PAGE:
Saturday, July 10, 2010
Treehugger writes about Syrian Beehive houses that are "....Designed for the desert climate, the beehive homes keep the heat out in a few ways. Their thick mud brick walls trap in the cool and keep the sun out as well (beehive homes have very few, if any, windows). The high domes of the beehive houses also collect the hot air, moving it away from the residents sleeping at the bottom of the house..."
Photos courtesy of Treehugger
Makezine writes about traditional wind-catchers that are built on the top of buildings in the city of Yazd in Iran.
It says "...When I visited the 3000-year-old city of Yazd, Iran, the old school technology I was most fascinated by is the windcatcher. Seen atop many a building in this arid city with an annual rainfall of 2.4 inches and summer temps frequently pushing 104°F, these towers are the predecessors to the swamp cooler. Basically, the wind shafts on the rooftops have directional ports, and only the one facing away from the incoming wind is left open. The wind gets sucked in and pushed down over water below, and the cooled air is circulated through the house. In the ancient homes I saw, the room at the bottom of the wind shaft had a little pool of water and the sides of the room were often built-in brick benches covered with carpet, where the dwellers would spend the hottest part of the day..."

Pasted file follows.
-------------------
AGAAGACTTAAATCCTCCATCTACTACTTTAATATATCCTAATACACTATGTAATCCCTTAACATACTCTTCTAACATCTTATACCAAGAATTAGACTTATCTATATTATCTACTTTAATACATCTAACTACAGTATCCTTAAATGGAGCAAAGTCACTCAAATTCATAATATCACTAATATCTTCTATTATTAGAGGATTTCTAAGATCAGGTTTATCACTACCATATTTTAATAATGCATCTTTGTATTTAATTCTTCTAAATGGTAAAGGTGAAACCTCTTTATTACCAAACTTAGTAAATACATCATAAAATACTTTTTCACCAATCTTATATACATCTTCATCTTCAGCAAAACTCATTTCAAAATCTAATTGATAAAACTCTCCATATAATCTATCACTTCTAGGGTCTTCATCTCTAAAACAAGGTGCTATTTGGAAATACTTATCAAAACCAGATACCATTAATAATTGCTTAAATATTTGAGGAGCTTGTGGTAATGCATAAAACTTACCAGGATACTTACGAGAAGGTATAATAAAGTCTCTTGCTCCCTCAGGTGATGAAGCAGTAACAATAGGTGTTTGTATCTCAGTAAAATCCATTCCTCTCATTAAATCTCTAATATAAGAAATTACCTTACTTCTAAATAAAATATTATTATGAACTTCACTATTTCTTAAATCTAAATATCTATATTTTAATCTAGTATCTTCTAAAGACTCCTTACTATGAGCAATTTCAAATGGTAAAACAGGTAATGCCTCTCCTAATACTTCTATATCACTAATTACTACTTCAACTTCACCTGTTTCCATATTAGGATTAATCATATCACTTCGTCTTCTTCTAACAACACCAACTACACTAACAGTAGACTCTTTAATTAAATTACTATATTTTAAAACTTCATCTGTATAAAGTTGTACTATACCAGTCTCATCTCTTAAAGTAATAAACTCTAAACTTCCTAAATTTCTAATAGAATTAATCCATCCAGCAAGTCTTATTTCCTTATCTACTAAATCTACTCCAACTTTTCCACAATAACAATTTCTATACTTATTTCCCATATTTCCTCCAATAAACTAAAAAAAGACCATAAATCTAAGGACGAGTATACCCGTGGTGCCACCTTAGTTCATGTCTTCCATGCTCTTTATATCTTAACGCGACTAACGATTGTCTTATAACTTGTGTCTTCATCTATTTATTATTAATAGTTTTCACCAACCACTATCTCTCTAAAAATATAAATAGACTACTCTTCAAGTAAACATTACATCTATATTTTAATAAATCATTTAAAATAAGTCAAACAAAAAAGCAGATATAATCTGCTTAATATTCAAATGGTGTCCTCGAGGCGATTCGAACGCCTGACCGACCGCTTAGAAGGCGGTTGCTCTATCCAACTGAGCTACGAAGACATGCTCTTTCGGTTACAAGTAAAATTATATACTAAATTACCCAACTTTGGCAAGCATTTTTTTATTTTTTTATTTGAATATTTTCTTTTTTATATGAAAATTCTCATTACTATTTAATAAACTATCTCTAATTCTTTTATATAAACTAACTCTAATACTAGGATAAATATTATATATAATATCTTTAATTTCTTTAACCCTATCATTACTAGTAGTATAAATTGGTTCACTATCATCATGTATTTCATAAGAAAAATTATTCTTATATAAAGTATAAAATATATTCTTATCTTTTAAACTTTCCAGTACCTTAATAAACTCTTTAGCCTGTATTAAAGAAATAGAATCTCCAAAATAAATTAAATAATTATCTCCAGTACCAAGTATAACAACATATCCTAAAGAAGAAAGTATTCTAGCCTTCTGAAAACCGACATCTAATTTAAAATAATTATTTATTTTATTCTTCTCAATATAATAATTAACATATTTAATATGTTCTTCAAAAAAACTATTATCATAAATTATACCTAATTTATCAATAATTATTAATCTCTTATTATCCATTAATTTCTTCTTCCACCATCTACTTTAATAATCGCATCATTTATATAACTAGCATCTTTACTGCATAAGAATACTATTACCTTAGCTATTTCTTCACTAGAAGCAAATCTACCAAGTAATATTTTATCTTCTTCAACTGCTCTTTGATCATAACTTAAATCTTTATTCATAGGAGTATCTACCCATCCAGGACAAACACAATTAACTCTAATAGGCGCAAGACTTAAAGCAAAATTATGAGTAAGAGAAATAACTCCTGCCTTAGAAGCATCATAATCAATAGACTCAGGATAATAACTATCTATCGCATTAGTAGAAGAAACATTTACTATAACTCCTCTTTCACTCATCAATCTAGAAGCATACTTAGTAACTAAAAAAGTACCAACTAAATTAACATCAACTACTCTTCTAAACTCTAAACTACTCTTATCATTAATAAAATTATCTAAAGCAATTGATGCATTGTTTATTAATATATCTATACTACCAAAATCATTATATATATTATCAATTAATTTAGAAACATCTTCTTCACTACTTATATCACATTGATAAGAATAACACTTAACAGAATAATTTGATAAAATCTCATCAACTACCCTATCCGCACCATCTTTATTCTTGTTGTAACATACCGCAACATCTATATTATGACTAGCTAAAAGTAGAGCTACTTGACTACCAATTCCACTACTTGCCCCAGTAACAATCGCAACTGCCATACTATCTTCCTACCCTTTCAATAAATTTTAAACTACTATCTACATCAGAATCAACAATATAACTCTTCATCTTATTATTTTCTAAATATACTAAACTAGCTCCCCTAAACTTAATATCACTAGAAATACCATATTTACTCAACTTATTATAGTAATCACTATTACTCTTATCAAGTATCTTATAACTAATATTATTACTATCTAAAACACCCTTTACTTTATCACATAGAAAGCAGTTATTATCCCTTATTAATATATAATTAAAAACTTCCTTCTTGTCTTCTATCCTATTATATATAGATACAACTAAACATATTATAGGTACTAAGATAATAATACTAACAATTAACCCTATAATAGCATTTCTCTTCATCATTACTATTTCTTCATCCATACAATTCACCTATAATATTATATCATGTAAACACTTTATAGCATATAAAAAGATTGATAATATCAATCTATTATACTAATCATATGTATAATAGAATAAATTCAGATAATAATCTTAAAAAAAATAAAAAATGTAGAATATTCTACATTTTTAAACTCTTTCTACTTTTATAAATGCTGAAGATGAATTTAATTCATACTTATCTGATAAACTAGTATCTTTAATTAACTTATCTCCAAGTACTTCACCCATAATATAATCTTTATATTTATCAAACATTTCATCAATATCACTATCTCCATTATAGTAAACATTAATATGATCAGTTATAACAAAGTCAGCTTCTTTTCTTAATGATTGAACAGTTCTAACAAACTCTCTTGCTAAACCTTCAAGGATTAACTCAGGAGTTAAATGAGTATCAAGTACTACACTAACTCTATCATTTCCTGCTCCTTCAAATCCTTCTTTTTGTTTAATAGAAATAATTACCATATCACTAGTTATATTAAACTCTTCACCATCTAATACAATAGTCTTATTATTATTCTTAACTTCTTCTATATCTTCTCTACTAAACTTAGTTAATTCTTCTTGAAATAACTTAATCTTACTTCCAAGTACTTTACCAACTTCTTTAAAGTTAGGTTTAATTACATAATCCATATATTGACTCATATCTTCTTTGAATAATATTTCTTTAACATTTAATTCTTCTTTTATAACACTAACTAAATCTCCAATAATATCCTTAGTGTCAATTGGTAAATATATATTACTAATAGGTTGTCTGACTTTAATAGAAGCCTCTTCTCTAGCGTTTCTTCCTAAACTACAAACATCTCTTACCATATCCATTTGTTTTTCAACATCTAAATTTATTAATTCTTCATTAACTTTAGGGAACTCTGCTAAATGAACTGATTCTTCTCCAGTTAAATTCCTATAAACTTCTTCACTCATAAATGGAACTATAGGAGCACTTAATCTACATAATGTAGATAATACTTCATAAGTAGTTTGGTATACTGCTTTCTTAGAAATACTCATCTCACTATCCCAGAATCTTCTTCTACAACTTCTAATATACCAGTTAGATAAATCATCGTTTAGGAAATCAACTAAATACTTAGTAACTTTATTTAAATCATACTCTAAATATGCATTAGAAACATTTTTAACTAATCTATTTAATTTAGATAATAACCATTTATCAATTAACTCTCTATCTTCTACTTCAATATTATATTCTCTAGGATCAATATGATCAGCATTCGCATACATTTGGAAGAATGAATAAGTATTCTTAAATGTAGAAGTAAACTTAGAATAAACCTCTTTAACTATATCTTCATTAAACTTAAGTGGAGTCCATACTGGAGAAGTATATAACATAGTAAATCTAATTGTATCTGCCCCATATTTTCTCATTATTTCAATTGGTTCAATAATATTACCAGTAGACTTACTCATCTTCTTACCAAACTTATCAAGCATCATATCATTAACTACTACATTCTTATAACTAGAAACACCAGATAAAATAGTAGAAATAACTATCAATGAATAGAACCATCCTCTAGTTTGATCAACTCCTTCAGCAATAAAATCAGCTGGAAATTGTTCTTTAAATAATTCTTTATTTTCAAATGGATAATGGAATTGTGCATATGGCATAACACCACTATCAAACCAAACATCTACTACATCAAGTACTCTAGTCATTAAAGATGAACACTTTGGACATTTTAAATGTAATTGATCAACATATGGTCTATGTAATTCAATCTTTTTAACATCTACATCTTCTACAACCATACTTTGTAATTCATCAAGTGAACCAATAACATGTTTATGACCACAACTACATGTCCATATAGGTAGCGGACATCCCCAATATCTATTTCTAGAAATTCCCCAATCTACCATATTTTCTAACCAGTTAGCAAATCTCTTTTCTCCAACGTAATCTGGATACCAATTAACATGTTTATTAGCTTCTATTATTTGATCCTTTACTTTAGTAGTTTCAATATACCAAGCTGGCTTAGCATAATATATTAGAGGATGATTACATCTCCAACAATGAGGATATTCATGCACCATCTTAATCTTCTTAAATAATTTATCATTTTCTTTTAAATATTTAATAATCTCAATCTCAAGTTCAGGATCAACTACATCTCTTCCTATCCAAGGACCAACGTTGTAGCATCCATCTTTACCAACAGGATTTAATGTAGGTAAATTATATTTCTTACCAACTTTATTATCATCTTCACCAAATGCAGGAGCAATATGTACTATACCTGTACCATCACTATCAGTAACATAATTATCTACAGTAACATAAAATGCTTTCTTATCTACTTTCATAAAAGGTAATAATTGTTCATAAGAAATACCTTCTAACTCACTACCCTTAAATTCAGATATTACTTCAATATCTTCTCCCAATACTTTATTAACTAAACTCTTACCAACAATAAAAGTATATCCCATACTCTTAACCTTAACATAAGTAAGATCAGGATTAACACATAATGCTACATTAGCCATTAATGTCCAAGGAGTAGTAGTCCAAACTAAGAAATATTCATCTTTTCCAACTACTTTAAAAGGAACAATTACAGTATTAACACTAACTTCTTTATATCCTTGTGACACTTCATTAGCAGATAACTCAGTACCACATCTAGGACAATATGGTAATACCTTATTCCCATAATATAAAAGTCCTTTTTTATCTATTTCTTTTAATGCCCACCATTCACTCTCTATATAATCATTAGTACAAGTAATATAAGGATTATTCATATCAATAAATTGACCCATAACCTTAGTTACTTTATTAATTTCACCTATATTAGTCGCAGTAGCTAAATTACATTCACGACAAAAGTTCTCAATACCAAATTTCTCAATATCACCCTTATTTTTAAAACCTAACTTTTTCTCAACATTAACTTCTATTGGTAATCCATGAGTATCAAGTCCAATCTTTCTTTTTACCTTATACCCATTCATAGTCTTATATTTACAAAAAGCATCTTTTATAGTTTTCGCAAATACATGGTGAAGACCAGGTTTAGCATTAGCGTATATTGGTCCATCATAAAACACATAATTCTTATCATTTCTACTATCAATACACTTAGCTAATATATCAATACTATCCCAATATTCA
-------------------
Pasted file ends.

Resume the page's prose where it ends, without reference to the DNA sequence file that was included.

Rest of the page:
Photos courtesy of Makezine